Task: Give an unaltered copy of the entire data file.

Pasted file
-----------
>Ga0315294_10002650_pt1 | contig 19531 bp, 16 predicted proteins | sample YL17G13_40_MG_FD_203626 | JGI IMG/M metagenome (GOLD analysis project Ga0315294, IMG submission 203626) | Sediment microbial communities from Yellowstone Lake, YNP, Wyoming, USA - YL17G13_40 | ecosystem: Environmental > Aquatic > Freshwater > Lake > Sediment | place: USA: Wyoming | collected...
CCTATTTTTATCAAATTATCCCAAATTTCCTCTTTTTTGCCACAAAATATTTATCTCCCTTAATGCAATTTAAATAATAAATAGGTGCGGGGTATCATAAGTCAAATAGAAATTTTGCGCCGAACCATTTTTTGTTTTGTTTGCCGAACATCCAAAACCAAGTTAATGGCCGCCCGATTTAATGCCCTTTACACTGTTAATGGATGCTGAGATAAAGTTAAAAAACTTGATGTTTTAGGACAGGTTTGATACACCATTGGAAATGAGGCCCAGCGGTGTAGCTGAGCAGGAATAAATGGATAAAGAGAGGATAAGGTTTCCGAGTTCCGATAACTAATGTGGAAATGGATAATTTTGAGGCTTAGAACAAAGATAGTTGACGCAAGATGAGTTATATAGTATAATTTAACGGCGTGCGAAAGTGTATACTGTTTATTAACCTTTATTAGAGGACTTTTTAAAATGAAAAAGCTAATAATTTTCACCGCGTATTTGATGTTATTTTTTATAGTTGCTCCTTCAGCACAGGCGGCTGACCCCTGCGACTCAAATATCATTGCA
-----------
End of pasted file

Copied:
>Ga0315294_10002650_pt1 | contig 19531 bp, 16 predicted proteins | sample YL17G13_40_MG_FD_203626 | JGI IMG/M metagenome (GOLD analysis project Ga0315294, IMG submission 203626) | Sediment microbial communities from Yellowstone Lake, YNP, Wyoming, USA - YL17G13_40 | ecosystem: Environmental > Aquatic > Freshwater > Lake > Sediment | place: USA: Wyoming | collected...
CCTATTTTTATCAAATTATCCCAAATTTCCTCTTTTTTGCCACAAAATATTTATCTCCCTTAATGCAATTTAAATAATAAATAGGTGCGGGGTATCATAAGTCAAATAGAAATTTTGCGCCGAACCATTTTTTGTTTTGTTTGCCGAACATCCAAAACCAAGTTAATGGCCGCCCGATTTAATGCCCTTTACACTGTTAATGGATGCTGAGATAAAGTTAAAAAACTTGATGTTTTAGGACAGGTTTGATACACCATTGGAAATGAGGCCCAGCGGTGTAGCTGAGCAGGAATAAATGGATAAAGAGAGGATAAGGTTTCCGAGTTCCGATAACTAATGTGGAAATGGATAATTTTGAGGCTTAGAACAAAGATAGTTGACGCAAGATGAGTTATATAGTATAATTTAACGGCGTGCGAAAGTGTATACTGTTTATTAACCTTTATTAGAGGACTTTTTAAAATGAAAAAGCTAATAATTTTCACCGCGTATTTGATGTTATTTTTTATAGTTGCTCCTTCAGCACAGGCGGCTGACCCCTGCGACTCAAATATCATTGCA